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© CyberWise 2013
G ET D IGITAL : STEP THREE
How To Use This Guide
This guide accompanies the CyberWise Guide to Digital Citizenship (which hopefully you just watched). If you are reading this guide online then simply click the links within to access the material they reference. You can also print this guide in order to have a hard copy on hand. Either way, we hope you ﬁnd the information within useful. Enjoy!
What is Digital Citizenship?
If you’ve watched the Cyberwise Guide to Digital Citizenship video, then you already know that “digital citizenship” prepares everyone to use digital media safely, conﬁdently and wisely. It is the essential ﬁrst step to “media literacy.” Fortunately there are loads of free, online resources available to help teachers, parents, and other grownups incorporate “digital citizenship” lessons into their classroom, after-school program, parent group, or home. Because ﬁnding and ﬁguring out these resources takes time (and who’s got that?) we’ve done it for you!
1. Common Sense Media:
The best media and technology teaching resources, we think, come from Common Sense Media. While their website is most commonly known for its reviews and advice on movies, television, games, videos, apps, websites and more (an indispensable resource for parents), they also offer a turn-key Digital Literacy and Citizenship Curriculum. Lesson activities range from low-tech options, such as discussion and paper-based worksheets, to media-rich videos and online activities, and can also be used in informal learning environments, such as after-school programs and community centers, libraries, and museums.
Where to Start?
You can’t go wrong starting with any of the many free, ready-to-use materials available online. Here are some of our favorites:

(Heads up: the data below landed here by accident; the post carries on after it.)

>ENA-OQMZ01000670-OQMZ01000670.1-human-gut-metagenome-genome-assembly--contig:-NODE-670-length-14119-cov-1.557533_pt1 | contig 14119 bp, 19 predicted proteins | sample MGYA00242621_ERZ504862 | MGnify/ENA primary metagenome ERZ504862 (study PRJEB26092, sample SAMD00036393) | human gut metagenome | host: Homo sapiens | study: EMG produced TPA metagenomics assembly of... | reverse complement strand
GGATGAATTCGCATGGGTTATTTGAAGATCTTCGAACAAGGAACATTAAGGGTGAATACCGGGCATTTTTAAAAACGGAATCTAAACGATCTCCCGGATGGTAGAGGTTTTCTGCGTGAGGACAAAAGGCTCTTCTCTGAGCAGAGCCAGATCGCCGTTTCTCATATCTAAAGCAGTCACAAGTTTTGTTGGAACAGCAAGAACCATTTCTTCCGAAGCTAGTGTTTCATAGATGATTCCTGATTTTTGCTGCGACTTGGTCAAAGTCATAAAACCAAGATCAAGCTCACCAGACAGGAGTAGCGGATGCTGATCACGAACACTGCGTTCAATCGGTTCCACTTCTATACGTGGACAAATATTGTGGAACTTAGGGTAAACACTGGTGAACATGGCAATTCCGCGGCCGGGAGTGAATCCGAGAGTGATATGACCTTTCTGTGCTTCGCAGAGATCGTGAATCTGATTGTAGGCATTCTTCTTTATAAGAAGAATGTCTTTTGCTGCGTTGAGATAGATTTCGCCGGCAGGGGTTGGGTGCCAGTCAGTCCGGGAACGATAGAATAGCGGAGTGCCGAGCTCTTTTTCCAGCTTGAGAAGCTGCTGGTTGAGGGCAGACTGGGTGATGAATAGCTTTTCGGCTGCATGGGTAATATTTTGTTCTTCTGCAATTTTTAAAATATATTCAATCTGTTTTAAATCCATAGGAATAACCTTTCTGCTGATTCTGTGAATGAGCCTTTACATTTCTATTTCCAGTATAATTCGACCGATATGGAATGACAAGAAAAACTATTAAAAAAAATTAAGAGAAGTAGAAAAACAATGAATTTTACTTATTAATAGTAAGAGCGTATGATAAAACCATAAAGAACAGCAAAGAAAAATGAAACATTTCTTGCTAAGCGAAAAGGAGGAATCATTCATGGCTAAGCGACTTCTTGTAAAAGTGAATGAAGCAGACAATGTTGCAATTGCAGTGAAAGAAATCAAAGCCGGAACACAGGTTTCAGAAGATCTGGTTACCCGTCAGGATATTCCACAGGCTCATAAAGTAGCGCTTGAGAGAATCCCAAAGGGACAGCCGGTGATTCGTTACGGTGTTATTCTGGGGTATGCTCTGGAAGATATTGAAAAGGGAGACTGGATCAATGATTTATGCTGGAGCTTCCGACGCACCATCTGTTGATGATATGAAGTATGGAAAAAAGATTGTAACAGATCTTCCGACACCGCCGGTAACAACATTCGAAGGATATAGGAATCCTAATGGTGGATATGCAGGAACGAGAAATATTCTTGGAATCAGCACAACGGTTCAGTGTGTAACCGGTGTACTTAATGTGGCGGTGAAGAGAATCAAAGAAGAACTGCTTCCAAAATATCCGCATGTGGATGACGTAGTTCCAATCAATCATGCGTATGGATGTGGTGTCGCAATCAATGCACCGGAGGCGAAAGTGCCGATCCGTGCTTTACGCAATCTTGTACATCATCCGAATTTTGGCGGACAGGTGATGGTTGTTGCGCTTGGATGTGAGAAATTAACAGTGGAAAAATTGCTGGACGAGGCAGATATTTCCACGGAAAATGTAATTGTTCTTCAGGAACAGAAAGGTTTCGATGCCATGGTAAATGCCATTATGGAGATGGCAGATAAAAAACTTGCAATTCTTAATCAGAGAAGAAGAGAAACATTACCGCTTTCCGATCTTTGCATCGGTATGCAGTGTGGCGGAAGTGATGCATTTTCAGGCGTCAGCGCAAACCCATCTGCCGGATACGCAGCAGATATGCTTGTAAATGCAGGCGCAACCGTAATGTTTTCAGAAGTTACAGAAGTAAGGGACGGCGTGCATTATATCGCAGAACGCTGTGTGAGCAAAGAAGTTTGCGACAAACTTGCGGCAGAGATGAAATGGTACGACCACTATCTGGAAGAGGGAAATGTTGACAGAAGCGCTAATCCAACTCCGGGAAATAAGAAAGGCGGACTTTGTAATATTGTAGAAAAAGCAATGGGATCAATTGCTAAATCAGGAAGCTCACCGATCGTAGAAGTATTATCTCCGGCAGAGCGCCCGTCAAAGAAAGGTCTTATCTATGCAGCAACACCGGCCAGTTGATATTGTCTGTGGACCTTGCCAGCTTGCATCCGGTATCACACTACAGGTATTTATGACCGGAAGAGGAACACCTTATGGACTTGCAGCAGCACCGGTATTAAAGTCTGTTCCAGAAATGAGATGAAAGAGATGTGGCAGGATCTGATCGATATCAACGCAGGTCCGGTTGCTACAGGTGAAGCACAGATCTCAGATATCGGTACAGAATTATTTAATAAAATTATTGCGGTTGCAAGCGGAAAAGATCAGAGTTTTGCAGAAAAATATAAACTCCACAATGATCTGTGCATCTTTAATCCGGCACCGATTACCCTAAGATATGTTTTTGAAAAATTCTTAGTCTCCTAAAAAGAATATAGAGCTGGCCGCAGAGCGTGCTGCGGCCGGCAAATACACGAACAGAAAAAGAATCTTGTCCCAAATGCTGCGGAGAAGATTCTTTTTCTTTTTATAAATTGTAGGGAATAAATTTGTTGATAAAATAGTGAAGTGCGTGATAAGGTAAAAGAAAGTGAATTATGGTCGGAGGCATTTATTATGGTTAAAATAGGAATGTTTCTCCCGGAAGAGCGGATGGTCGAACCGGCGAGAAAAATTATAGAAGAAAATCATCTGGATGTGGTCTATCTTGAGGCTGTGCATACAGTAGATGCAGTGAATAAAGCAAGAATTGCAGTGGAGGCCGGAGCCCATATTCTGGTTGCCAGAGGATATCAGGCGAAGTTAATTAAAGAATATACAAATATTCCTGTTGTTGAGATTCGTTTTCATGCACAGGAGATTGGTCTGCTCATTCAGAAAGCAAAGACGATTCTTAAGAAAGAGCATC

The Common Sense Media curriculum is based on the ﬁve ethical issues identiﬁed by Dr. Howard Gardner and his team at the Harvard School of Education GoodPlay project (read about it on page 6).
We’ve used this curriculum in the classroom ourselves (read about it in our CyberCivics blog) and found it to be easy-to-use, fun, and effective.
Where to Start? (continued)
2. Our Space: Being a Responsible Citizen of the Digital World
Our Space is a set of curricular materials designed for high school students from Project New Media Literacies (established at MIT and now housed at University of Southern California Annenberg School for Communications and Journalism). Like the Common Sense Media materials, these were born from the ethical thinking research from The GoodPlay Project at the Harvard Graduate School of Education. Through role-playing activities and reﬂective exercises, students are asked to consider the ethical responsibilities of other people, and whether and how they behave ethically online themselves. All curricular units and lessons are free and available for download here.
http://www.newmedialiteracies.org /our-space-being-a-responsible-citi zen-of-the-digital-world/
iKeepSafe is another great place to turn for resources that help young people (and their parents!) become “responsible, ethical digital citizens with healthy online relationships.” They’ve created a number of programs for educators, parents, and community groups, including one we helped them with called BE a PRO. BE a PRO is an acronym that addresses what research and leading experts have identiﬁed as known online risks. You’ll learn a lot more about this (including how you can BE a PRO) in Level 2 of this program.
Where to Start? (continued)
4. NetSafe: LPG